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Looking Beyond–Graphics of Satyajit Ray

The book proficiently documents Ray’s stint as a graphic designer, as it branched into advertising, illustrating books, composing book covers, designing posters and developing typographies.

An advertisement for Signet bookshop

“In the advertisement of the bookshop, Ray uses the talking parrot, a classical symbol from Bengal’s fairytales, a parrot marked by its capacity for saying the right word at the right time. The leitmotif is lifted from the Collective Unconscious of Bengal and used by an artist for an Indian advertisement for the first time.” (pg 41)

The cover of Rajkahini as designed by Ray

“His design of children’s books is done with robust lines with a lot of flourish. In Rajkahini, the style is very sensitive, quite. But in the books for adults the style becomes drastically different.” (pg 22)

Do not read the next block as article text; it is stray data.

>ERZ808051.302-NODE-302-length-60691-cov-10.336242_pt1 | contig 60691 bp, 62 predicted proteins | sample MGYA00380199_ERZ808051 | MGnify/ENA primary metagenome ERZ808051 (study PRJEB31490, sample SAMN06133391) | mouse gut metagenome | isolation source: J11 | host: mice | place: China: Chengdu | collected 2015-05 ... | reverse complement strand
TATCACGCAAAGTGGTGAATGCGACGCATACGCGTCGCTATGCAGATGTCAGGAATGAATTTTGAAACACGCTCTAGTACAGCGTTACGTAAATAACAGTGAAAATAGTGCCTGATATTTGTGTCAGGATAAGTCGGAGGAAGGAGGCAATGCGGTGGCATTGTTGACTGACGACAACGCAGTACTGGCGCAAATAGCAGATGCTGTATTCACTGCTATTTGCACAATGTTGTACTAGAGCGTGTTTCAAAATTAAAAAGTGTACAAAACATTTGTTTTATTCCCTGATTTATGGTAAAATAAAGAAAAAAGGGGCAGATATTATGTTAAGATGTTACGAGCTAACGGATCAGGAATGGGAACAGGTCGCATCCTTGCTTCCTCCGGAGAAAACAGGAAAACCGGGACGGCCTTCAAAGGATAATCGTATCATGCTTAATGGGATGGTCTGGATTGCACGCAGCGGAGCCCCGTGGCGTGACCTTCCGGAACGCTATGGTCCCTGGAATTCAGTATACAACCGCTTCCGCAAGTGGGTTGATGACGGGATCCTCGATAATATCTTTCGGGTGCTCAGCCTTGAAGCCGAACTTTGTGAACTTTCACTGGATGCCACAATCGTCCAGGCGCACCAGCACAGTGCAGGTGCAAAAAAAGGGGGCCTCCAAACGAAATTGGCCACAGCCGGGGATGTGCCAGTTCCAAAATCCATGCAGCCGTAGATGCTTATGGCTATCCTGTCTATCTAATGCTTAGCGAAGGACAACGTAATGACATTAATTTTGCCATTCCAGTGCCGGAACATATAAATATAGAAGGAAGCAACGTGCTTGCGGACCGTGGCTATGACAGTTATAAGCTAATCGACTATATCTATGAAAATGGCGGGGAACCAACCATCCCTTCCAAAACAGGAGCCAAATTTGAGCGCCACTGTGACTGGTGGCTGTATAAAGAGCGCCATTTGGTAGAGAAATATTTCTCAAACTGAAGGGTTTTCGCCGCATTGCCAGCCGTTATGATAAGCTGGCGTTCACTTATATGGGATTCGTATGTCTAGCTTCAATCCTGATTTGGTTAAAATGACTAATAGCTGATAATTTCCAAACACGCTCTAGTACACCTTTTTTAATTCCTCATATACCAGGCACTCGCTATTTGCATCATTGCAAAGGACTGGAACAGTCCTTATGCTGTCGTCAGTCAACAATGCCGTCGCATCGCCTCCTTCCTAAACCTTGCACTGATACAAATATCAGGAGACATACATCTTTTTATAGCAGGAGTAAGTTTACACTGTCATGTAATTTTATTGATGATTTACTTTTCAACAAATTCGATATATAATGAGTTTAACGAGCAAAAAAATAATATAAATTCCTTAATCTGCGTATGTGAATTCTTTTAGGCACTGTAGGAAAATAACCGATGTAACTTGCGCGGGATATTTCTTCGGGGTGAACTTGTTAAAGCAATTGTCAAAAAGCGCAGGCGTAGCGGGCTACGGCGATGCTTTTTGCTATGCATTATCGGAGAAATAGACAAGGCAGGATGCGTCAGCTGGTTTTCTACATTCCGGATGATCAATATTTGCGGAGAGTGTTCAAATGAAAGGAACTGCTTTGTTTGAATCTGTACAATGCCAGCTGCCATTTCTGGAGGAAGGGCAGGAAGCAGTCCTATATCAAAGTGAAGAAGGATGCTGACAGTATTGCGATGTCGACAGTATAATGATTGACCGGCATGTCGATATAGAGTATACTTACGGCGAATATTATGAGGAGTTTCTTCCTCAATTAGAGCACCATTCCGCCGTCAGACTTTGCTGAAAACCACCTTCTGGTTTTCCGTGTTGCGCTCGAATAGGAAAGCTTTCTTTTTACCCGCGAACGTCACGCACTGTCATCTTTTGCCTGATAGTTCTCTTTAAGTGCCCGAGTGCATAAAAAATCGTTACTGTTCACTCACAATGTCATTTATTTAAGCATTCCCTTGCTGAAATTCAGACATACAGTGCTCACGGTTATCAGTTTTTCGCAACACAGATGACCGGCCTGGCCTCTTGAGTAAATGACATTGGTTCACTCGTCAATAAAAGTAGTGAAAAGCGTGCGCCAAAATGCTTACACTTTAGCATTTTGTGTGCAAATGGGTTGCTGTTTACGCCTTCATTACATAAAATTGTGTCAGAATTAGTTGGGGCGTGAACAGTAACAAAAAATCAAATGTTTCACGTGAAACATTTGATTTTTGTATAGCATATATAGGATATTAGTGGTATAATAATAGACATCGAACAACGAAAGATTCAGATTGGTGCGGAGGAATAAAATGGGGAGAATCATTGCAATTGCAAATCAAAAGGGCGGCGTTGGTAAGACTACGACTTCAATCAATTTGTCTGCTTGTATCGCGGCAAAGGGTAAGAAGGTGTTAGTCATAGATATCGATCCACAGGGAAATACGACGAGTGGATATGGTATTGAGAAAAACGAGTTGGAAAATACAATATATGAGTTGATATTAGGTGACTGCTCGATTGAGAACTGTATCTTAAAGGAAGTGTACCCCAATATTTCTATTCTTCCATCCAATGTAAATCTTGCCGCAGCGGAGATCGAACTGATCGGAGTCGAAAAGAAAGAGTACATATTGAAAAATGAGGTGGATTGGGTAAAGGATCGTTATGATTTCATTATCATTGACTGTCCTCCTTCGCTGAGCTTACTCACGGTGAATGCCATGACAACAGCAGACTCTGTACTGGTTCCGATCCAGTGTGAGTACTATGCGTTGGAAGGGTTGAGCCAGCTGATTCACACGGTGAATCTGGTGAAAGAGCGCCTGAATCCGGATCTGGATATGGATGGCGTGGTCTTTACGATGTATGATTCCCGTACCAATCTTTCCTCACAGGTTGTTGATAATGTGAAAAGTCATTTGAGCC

The bengali type designs Ray designed

Left: Hathekadi, “a book for children to learn their bengali alphabets is the way Ray uses varying picture-sizes to introduce to a child the best elements of graphic design at a very tender age.” (pg 49) Right: Cover design of a film society journal, Chitrapat, “In this cover Ray used the key film personalities of Bengali Cinema in its early years to create a feel of cinema of the yesteryears, along with the name in decorative calligraphy.” (pg 55)

The poster designed for his own film, Aparajito

“The two vertical bars of the “A” were created with two very powerful strokes of the brush. They were gigantic in proportion. In the booklet cover the lone figure of Apu sitting is the only main visual material with the title written in calligraphic patterns.” (pg 60)